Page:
Don't believe the right-wing commentators who say this isn't going to hurt
By Tim Montgomerie
John Redwood is at it again in The Times (£) today. Dominic Lawson was doing it in yesterday's Sunday Times (£). Fraser Nelson in the News of the World. On Friday City AM's Allister Heath was having a go. And on these pages George Bridges was encouraging ConservativeHome readers to believe that "the latest CPS analysis suggests spending will only return to 2009 levels".
I understand the arguments and they aren't unimportant. In Wednesday's Comprehensive Spending Review George Osborne will only be reversing a fraction of the spending splurge seen during the Brown/ Blair years. The Coalition is only doing what many private businesses have already had to do in the way of efficiency drives that have succeeded in delivering 'more for less'.
Nonetheless, I still think the argument being made by these centre right commentators is the wrong argument and is in danger of making the Right look out-of-touch with the real world. The cuts will amount to "just a scratch", was the headline above Lawson's piece (£). The fiscal retrenchment may not be as blood-curdling as some cartoonists portray but it is going to hurt - at least for a few years - and it is going to hurt some people a lot.
Ken Clarke, according to reports, is going to lose a third of his budget for prisons and legal aid. Investment in social housing may be cut by 80%. Child benefit is being restricted. Rail fares may rise by 30% to 40%. We already know that tution fees are on course to more than double. The list will be a lot longer by the end of Wednesday and the measures contained in June's Budget - like the increase in VAT to 20% - haven't even yet hit.
The reasons why it is almost pointless to compare nominal spending totals and conclude that it isn't going to hurt are numerous...
- Public sector inflation - the rate of inflation in much of the public sector (not least defence) is higher than the average growth in prices.
- Ringfencing - so many big budgets (NHS, international development, pensions, EU contribution) have been protected (some foolishly) that the cuts in other budgets have to be deeper. Over on ThinkTankCentral Andrew Lilico of Policy Exchange warns of "unpalatable" and "challenging" cuts because of the ringfencing.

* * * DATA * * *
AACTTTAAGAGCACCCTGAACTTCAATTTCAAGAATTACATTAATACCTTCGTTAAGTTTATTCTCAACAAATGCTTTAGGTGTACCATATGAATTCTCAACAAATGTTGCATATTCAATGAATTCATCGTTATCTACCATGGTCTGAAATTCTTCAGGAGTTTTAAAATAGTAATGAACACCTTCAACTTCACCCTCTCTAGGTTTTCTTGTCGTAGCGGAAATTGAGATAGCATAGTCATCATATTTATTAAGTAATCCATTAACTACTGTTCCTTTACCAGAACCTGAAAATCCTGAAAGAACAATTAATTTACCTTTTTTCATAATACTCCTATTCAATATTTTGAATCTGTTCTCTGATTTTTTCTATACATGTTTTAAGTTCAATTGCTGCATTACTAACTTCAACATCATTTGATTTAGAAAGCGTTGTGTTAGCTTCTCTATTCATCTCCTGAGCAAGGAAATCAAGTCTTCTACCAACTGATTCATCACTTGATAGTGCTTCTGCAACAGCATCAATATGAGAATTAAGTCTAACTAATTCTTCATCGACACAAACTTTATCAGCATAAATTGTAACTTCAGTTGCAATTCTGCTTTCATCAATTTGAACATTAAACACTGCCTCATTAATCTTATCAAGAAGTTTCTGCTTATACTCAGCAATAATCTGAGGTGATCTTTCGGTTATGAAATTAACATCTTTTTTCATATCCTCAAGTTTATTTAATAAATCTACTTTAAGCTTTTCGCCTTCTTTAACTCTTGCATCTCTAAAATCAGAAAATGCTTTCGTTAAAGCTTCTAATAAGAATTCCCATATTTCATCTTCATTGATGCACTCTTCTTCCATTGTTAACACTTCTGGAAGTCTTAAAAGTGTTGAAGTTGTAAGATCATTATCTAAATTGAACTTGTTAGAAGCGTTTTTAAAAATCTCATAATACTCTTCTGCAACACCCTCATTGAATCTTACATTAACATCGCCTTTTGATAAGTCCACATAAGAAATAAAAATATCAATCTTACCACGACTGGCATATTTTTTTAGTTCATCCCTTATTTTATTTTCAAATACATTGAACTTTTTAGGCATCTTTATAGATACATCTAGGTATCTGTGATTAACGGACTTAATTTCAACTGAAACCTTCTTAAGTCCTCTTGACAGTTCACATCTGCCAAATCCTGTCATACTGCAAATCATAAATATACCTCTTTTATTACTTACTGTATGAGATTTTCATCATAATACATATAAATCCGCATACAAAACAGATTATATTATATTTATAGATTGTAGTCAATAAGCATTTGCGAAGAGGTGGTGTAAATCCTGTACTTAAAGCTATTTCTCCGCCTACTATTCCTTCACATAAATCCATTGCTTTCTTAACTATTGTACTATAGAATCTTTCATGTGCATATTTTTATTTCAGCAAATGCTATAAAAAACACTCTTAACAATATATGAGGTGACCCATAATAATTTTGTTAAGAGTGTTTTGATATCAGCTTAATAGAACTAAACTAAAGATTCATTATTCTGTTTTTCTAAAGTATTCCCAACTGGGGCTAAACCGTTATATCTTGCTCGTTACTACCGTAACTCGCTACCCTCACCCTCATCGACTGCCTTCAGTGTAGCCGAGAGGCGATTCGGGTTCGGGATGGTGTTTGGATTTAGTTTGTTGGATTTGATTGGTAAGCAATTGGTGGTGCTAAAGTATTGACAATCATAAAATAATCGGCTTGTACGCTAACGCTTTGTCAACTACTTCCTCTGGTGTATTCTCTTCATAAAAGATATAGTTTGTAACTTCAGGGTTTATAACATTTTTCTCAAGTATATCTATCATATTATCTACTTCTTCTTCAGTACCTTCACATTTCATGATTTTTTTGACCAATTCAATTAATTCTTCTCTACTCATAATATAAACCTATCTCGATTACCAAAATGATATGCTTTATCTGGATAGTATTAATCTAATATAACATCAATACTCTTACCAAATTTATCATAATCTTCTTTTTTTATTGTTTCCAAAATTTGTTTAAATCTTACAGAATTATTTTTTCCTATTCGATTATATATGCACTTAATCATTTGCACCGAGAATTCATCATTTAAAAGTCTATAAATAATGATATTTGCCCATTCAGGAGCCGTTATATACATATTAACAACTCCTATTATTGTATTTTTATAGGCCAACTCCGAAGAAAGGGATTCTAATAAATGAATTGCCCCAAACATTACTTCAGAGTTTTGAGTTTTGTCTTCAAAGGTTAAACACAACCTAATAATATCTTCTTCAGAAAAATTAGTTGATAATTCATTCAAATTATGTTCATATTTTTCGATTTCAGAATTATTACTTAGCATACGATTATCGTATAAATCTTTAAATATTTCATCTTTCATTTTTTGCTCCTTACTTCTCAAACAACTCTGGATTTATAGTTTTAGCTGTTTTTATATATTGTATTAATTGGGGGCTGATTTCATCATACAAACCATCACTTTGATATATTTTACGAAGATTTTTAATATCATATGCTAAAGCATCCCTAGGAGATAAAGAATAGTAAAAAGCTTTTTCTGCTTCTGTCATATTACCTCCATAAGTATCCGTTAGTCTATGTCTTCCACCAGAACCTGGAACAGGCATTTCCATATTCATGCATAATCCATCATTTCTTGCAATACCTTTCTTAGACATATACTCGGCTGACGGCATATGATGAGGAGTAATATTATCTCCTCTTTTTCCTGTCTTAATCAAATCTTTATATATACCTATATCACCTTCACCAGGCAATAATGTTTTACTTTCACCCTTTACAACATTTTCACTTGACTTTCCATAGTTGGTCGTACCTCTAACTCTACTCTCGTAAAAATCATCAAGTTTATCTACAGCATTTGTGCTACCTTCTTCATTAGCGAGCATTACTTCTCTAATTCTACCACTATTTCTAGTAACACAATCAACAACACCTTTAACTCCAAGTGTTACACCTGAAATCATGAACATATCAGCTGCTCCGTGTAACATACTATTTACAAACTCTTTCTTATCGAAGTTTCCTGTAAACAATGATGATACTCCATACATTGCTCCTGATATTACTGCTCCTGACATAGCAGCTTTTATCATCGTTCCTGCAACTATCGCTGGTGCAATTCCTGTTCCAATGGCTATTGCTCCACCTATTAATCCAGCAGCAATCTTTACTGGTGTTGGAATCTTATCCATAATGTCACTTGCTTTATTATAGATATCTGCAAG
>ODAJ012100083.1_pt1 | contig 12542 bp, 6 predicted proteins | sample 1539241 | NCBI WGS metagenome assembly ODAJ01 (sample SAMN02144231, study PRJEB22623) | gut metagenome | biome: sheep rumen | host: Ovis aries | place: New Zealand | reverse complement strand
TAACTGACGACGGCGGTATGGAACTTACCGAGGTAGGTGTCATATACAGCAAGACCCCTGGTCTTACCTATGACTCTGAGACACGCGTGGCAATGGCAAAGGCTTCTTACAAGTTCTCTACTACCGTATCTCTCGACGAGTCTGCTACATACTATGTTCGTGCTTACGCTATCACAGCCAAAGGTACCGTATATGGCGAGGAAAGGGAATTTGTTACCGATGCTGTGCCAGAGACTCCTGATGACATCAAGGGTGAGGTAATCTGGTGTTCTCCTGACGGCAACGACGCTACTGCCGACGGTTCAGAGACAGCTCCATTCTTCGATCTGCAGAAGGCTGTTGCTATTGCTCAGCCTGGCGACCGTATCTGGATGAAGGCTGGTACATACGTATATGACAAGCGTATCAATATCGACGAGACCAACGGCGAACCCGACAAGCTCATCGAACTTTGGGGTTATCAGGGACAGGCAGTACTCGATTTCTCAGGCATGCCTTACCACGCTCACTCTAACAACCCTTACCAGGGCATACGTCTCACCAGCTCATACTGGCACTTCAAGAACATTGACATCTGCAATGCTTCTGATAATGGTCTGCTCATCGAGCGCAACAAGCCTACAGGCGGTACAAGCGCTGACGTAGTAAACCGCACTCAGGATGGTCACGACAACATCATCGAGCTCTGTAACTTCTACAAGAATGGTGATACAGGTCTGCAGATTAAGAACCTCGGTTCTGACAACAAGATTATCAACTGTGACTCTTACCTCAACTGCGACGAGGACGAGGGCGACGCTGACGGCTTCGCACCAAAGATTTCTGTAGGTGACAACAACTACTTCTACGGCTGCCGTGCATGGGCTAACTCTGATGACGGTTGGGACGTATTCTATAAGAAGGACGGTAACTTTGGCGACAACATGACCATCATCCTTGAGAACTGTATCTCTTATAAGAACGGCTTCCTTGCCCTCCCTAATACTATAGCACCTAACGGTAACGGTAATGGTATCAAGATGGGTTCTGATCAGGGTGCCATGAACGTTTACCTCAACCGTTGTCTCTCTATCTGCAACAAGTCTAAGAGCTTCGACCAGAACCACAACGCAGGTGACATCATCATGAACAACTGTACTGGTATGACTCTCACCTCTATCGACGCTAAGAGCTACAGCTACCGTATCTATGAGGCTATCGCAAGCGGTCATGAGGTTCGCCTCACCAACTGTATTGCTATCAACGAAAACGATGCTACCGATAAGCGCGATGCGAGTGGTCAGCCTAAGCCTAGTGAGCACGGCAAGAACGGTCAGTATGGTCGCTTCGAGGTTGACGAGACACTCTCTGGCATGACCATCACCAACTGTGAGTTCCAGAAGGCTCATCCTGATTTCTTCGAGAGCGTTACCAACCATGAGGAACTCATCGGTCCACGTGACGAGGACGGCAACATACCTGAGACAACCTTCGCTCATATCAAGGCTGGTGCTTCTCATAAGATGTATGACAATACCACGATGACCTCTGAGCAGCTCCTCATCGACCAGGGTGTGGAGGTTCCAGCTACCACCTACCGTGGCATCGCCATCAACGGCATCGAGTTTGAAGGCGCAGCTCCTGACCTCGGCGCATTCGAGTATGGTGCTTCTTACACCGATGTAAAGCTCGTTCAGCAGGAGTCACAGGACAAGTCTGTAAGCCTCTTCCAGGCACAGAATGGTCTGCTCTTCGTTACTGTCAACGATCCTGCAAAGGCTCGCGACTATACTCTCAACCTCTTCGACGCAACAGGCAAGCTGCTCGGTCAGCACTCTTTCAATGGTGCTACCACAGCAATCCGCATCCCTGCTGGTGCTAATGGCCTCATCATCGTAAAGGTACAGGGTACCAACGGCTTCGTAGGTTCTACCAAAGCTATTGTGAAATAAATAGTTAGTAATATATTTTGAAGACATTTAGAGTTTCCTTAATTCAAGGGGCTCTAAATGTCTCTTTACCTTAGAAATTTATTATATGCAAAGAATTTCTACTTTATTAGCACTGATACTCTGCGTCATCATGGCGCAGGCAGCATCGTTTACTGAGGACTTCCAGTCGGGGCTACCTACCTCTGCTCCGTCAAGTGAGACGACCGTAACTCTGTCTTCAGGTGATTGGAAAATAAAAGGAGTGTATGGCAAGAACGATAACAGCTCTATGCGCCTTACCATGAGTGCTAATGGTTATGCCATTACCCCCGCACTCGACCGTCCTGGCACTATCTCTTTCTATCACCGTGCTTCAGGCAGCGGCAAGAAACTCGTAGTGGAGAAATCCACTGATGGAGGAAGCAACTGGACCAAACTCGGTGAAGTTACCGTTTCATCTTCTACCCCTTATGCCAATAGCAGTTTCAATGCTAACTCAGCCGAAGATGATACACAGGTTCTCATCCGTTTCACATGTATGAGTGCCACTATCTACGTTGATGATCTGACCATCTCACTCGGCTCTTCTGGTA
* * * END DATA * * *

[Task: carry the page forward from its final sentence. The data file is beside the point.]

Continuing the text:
- Interest rate charges - although George Osborne's tough, early action has cut the long-term interest rate on Gordon Brown's borrowings by 1%, the servicing charges are still taking up a bigger share of total UK spending and that's money that can't be spent on police officers or local services.
- Rising pension entitlements.
- Infrastructure - Britain's transport and energy infrastructure needs to be renewed after Labour's years of neglect.
- Cutting waste still hurts - that public servant who wasn't doing an effective job is still about to be fired and that will hurt and cause ripple effects. He or she will also be defended by public sector unions as muscular as the manufacturing and mining unions of the 1970s.
- And a final reason... Media reporting - The BBC and Channel 4 (here and here) are discovering a vigour for defending public spending that they never displayed when it came to defending the taxpayer when tax after tax was levied over the last thirteen years. They are - by intellectual laziness rather than political malice - going to present the cuts as awful without presenting much upside.
That should be the primary task of centre right commentators - presenting the upside. Rather than trying to suggest that the cuts won't be very painful we should be making the case that the cuts are necessary if Britain is to avoid an explosion in interest payments. Necessary for Britain to avoid dramatic tax rises that will hurt families and make it impossible for our exporters to compete in the world. That the cuts are necessary to eliminate waste. Necessary to ensure a fair pay deal between the public and private sectors.
We are at the beginning of the most important week of this government. We should be fixed on the prize of building a reformed, smaller state. Britain will be better able to flourish economically and better able to afford world class public services if George Osborne succeeds in reform as well as eradicating the deficit. That prize should sustain us through the valley of cuts. The denial about the pain to come must stop.